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Thursday, 7 July 2016

Descendants of a Sea Horse Rescuer?

At the recent unveiling of the Sea Horse Cairn, the Mayor of Waterford offered thanks to the descendants of the rescuers of the people on the Sea Horse that were present, including the Keoghans of Tramore. Further to this a document was distributed by the committee stating that ‘local fishermen of the Keoghan family assisted those from the wreck of the Sea Horse’ and that a great number of the ‘Keoghan descendants’ continue to reside in Tramore.  The only reason that I can see, that the Keoghans are singled out for such prominence over all the other Tramore names mentioned is that the decision was strongly influenced by Maxine Keoghan, Sea Horse commemoration committee member and editor of a booklet about the ship entitled The Shipwrecked Soldiers Cairn.[1] According to Maxine, her family lore suggested that her paternal ancestors, Keohan fishermen from Newtown, were part of the life boat crew involved in the rescue of the Sea Horse. However, she has since been made aware that there was no life boat in Tramore prior to 1859.
      Maxine Keoghan’s paternal genealogy can be traced with certainty back to her great grandfather Laurence Keohan, a fisherman residing in Newtown, born circa 1834-39.[2] His parentage and the place of his birth are somewhat uncertain due to a gap in the baptismal records, the records for Tramore between 1831 and 1858 being destroyed in a fire.[3] However three Keohans appear in the same area on Griffith’s valuation in 1851, namely Thomas Keohan, Laurence Keohan and Patrick Keohan.[4] One of these men is almost certainly her great-great-great grandfather. The baptisms of all three men are recorded in the Tramore parish register. They were brothers. Patrick was baptised on 6 November 1802, Thomas on 22 October 1807 and Laurence on 29 May 1813. Their father’s name was Laurence and he was married in Tramore on 20 January 1799.[5]
     The relevant names of the supposed rescuers of the Sea Horse listed on an affidavit (The affidavit was later discredited when one of the supposed signatories, Thomas Kirwan denied all knowledge of the events described in it.) were John Keohan, Thomas Keohan and Thomas Keohan Jun.[6] There is no evidence whatsoever that these men were fishermen as no record exits of their trade or of their deeds. The only name which matches the names in Maxine’s genealogy is Thomas who was a 9 year old boy at the time of the wreck. Maxine has argued in the past that all the Tramore Keohans are descended from fishermen from Newtown and she can consider herself ‘indirectly descended’ from all the Keohans of the Tramore area. This is an utter fallacy, as there were other people of the name living in the area at that time; some were paying tithes in Tramore. You’re either descended from someone or you’re not and while there may well be descendants of these men living in the Tramore area, Maxine’s extended family going back 6 generations are certainly not descended from the men named as rescuers of the Sea Horse, in a largely discredited affidavit.[7]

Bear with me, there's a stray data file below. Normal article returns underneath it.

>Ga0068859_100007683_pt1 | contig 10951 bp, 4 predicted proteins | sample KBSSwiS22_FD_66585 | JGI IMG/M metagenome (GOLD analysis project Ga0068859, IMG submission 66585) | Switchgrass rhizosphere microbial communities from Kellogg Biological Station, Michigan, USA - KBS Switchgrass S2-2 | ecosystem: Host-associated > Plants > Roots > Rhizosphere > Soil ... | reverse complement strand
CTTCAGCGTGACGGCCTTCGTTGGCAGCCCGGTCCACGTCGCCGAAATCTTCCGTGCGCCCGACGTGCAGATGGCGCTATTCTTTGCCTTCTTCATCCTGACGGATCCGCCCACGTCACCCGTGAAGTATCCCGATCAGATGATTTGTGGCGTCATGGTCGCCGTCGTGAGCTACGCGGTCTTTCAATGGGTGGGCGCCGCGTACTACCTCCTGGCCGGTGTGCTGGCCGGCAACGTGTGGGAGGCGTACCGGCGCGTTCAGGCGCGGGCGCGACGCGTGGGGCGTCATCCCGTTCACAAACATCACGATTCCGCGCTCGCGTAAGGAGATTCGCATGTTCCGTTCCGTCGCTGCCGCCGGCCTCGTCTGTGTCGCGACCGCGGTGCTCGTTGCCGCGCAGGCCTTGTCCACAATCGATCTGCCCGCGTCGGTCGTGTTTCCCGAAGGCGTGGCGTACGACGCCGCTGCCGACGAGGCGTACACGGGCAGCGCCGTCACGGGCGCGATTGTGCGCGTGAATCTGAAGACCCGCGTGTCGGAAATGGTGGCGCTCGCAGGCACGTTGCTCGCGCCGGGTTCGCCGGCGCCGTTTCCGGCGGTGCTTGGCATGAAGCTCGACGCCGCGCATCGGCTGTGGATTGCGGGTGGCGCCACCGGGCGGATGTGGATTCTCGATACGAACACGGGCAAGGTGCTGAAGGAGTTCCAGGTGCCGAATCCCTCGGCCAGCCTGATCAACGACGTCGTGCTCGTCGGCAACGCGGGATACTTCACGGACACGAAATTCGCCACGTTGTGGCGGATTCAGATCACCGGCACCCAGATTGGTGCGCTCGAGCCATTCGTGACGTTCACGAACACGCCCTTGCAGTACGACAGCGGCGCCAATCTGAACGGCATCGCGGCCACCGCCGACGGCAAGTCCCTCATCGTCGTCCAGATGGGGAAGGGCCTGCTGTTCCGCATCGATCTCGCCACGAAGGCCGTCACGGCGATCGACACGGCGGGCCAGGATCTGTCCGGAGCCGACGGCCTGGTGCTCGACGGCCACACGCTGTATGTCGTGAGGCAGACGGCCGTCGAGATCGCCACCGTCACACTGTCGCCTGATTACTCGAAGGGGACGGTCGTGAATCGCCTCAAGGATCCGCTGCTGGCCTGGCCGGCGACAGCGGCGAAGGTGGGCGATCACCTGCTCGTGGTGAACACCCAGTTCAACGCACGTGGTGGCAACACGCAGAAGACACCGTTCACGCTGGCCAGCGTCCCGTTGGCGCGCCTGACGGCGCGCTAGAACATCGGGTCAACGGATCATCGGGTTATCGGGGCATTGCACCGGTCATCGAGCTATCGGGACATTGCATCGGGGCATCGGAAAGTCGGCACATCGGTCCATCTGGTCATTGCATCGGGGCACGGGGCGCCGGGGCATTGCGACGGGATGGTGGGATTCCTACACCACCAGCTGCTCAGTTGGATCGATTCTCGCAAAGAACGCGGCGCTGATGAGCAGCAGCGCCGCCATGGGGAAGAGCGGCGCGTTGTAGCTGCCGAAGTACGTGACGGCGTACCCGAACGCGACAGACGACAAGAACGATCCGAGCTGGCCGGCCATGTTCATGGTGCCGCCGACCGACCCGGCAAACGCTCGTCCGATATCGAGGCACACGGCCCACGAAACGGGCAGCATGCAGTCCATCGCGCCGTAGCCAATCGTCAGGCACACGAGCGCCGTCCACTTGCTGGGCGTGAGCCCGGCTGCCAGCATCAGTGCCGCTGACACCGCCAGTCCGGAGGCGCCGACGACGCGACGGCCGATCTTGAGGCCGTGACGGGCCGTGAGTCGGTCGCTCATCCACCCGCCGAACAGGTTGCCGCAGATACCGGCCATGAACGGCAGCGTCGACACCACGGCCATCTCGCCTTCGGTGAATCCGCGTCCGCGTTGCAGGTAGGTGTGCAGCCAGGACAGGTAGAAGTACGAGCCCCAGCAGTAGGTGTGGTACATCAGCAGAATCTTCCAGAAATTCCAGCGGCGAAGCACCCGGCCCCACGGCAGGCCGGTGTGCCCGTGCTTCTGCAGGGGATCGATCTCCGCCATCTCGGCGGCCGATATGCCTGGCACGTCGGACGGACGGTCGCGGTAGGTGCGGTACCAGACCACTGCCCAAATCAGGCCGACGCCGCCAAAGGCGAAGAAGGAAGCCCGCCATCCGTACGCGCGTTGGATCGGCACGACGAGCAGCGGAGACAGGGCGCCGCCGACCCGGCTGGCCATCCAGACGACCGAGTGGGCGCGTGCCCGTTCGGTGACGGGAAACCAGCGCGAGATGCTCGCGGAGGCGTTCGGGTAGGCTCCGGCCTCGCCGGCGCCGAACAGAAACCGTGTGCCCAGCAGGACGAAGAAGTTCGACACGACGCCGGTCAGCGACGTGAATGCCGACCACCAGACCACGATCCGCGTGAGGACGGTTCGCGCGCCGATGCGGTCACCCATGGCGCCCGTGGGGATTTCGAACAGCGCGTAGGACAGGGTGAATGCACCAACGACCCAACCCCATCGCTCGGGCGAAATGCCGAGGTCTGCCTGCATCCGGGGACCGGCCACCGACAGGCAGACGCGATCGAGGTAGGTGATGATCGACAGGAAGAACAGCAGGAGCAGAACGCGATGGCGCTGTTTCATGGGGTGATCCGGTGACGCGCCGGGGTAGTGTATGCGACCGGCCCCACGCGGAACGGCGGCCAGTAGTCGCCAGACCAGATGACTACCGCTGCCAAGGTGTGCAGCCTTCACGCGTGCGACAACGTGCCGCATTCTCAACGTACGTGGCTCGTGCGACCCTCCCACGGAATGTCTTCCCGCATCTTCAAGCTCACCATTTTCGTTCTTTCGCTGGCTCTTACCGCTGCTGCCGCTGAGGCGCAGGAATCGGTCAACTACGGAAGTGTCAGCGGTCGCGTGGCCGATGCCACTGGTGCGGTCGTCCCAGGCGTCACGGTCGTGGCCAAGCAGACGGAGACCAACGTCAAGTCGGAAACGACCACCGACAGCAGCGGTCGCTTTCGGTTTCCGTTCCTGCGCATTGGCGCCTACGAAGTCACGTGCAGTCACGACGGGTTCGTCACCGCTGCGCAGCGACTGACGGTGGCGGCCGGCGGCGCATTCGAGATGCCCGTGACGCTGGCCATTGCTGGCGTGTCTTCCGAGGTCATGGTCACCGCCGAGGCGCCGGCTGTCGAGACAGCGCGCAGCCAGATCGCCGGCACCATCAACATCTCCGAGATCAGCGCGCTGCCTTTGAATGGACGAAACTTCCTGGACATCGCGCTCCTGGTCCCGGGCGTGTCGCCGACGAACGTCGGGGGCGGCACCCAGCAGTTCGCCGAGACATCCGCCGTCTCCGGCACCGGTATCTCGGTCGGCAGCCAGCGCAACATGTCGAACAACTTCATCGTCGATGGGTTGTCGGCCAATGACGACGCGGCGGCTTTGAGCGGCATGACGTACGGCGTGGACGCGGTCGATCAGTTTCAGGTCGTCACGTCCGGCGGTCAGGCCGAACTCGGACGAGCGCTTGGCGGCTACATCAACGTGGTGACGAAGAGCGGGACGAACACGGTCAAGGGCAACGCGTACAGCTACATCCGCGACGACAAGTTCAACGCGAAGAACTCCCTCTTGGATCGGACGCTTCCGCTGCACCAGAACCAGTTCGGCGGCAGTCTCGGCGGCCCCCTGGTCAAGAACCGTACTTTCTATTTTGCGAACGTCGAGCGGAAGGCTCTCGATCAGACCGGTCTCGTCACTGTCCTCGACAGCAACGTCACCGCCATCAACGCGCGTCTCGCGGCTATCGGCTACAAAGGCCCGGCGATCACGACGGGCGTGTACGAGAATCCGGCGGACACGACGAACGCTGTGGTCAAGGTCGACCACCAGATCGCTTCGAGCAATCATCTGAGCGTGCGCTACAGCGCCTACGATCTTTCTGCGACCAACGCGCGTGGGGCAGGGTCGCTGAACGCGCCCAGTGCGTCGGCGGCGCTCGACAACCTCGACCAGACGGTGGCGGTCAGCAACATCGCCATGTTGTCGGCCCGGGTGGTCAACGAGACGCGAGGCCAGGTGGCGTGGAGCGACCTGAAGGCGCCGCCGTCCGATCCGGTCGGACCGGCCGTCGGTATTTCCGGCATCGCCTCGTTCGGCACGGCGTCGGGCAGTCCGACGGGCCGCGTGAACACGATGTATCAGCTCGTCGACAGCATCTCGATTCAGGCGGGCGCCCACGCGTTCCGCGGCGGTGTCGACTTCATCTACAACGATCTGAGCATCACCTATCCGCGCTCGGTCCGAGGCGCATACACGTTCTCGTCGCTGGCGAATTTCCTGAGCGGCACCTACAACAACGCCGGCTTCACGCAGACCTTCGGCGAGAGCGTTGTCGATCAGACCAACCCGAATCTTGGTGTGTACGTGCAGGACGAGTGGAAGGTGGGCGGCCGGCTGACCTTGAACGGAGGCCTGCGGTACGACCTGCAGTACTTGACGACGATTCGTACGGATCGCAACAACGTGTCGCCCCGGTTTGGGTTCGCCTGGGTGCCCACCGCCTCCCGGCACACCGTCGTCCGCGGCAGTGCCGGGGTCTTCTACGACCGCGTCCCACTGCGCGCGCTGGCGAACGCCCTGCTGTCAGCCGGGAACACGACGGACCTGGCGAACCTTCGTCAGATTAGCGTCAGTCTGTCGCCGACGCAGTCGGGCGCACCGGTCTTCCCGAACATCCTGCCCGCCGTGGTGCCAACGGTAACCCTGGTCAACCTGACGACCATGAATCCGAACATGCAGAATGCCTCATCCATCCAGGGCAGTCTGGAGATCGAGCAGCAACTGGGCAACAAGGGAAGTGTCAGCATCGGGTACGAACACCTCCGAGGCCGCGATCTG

[1] Maxine Keoghan Editor, The Shipwrecked Soldiers Cairn, Waterford 2015.
[2] Censuses of Ireland 1901 and 1911, Tramore, County Waterford, National Archives of Ireland, online at http://www.census.nationalarchives.ie.
[3] Michael Olden and Andy Taylor, The Parish of Tramore & Carbally, Waterford 2006, page 117.
[4] Griffith’s Valuation, County Waterford, accessed online at Irish Origins.
[5] Tramore Parish Registers, Irish Family History Foundation.
[6] The Waterford Mirror, 14 February 1816.
[7] The Waterford Chronicle, 23 March 1816.

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